1969 July 21
EVR player assembly in Kyoto, Japan.
EVR player packaging in Chicago, USA.
Source: EVR Partnership, August 1972, Terra Media Archives
Rank Bush Murphy started to make EVR players under licence on a £1m production line at Plymouth in the UK (originally intended to begin in 1970), but closed the factory in August 1972 after only a year. Production had apparently never risen above 20 units a week, well short of the target of 500. Motorola installed a production line in Chicago for players that were also sold in a joint marketing exercise with Bosch. Hitachi made players in Japan and Mitsubishi had a plant at Kyoto.
Source: EVR Partnership, August 1972; Terra Media Archives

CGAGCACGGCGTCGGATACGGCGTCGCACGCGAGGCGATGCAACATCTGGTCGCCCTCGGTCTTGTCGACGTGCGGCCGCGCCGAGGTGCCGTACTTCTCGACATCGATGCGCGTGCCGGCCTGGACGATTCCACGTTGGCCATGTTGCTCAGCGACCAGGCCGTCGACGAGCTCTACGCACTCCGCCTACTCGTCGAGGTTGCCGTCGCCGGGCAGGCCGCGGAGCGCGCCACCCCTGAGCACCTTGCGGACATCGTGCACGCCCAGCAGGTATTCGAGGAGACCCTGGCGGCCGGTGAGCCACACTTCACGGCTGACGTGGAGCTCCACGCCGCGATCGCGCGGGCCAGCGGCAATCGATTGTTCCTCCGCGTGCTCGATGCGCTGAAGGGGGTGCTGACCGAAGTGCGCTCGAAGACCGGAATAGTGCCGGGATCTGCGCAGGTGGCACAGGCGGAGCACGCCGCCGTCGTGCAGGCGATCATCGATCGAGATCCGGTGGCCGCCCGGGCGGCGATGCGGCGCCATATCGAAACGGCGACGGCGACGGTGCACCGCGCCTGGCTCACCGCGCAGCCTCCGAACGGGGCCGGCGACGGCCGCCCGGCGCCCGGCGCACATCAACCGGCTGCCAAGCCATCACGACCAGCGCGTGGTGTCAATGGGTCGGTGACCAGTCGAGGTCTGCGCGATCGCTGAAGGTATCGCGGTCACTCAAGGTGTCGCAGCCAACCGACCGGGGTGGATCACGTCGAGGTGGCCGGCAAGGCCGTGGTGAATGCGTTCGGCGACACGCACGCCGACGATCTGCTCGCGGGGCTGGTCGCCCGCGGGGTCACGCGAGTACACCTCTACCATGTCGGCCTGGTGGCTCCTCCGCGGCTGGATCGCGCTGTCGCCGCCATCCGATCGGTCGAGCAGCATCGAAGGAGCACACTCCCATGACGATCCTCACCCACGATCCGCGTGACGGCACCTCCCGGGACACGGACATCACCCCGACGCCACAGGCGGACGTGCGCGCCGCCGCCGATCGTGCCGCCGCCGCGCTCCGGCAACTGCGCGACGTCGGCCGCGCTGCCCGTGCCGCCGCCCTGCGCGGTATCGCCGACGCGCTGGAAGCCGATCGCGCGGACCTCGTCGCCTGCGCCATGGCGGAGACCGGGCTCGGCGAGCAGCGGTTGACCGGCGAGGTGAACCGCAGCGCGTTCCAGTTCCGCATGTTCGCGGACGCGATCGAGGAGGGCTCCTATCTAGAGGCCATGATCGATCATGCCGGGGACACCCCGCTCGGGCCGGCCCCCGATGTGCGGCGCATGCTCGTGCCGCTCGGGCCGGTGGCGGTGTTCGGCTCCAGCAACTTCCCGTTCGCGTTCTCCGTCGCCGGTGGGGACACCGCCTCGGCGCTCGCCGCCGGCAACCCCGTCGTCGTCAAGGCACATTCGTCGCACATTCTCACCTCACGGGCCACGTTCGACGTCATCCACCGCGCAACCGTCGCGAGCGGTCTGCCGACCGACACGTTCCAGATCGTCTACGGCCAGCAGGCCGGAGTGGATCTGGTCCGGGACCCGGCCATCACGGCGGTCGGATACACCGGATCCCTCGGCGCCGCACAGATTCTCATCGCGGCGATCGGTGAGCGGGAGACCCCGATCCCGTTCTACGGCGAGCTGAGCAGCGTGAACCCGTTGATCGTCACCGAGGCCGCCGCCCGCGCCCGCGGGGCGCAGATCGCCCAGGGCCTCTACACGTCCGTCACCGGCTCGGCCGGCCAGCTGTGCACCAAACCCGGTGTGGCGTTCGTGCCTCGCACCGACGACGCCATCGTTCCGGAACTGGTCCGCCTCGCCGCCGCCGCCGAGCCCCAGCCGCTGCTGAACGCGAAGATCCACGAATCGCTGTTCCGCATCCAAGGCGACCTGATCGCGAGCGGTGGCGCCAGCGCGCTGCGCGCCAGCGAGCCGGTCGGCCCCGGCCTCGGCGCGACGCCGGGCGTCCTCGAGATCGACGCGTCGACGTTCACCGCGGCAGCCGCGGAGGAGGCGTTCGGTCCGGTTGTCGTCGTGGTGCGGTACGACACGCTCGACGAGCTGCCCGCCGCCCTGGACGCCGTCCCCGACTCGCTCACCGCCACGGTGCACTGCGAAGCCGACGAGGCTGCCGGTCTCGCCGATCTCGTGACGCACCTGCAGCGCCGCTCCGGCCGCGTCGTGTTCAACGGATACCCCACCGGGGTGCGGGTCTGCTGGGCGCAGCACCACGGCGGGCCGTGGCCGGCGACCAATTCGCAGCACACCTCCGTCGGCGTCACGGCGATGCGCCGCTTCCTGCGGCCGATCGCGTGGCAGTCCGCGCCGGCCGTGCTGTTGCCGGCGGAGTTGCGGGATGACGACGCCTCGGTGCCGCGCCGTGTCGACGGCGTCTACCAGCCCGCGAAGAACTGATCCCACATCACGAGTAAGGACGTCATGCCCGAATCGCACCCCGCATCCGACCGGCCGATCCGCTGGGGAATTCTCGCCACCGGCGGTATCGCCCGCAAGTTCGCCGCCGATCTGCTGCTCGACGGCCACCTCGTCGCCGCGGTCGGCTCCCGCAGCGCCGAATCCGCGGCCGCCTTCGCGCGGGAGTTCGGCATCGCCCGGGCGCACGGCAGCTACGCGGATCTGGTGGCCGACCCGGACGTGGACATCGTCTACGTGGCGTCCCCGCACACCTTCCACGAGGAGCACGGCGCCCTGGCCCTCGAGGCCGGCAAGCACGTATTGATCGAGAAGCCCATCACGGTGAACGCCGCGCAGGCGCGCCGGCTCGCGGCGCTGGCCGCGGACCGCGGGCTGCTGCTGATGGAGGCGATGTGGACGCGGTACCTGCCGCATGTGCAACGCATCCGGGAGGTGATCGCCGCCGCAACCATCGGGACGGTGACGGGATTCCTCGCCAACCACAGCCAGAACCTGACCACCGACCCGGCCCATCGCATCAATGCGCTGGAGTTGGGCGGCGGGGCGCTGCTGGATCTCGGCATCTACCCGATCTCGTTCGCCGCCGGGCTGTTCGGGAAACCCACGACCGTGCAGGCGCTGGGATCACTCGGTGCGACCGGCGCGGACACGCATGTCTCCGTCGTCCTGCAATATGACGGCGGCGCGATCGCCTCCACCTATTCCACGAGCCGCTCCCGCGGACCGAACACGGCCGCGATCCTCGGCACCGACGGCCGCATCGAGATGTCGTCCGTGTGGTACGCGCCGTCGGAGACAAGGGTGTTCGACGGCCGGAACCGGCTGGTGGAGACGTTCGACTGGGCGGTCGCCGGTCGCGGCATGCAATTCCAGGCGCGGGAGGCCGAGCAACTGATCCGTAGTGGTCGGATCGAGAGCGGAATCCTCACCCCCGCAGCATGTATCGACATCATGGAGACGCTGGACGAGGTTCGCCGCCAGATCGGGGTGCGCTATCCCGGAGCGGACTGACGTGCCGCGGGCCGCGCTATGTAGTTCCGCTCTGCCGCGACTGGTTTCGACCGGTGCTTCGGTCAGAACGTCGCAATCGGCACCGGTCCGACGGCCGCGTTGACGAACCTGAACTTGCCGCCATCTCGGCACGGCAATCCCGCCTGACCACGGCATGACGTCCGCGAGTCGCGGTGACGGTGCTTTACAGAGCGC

Images were transferred to film by a process called electron beam recording (EBR) that Kodak had developed in September 1961. Three EBR production lines were installed at the EVR plant in Basildon, Essex, England—one of which is seen above. This meant that worldwide production of software had to pass through this one factory. A second factory was opened by Teijin in August 1973 in Hiroshima Prefecture, Japan, which in turn became the only processing plant in the world when the Basildon facility was closed later in autumn 1973. This bottleneck did not help EVR's prospects. The Japanese plant had an initial capacity of 5,000 cassettes a month, intended to rise to 20,000 a month by March 1974.Page 1: The system.
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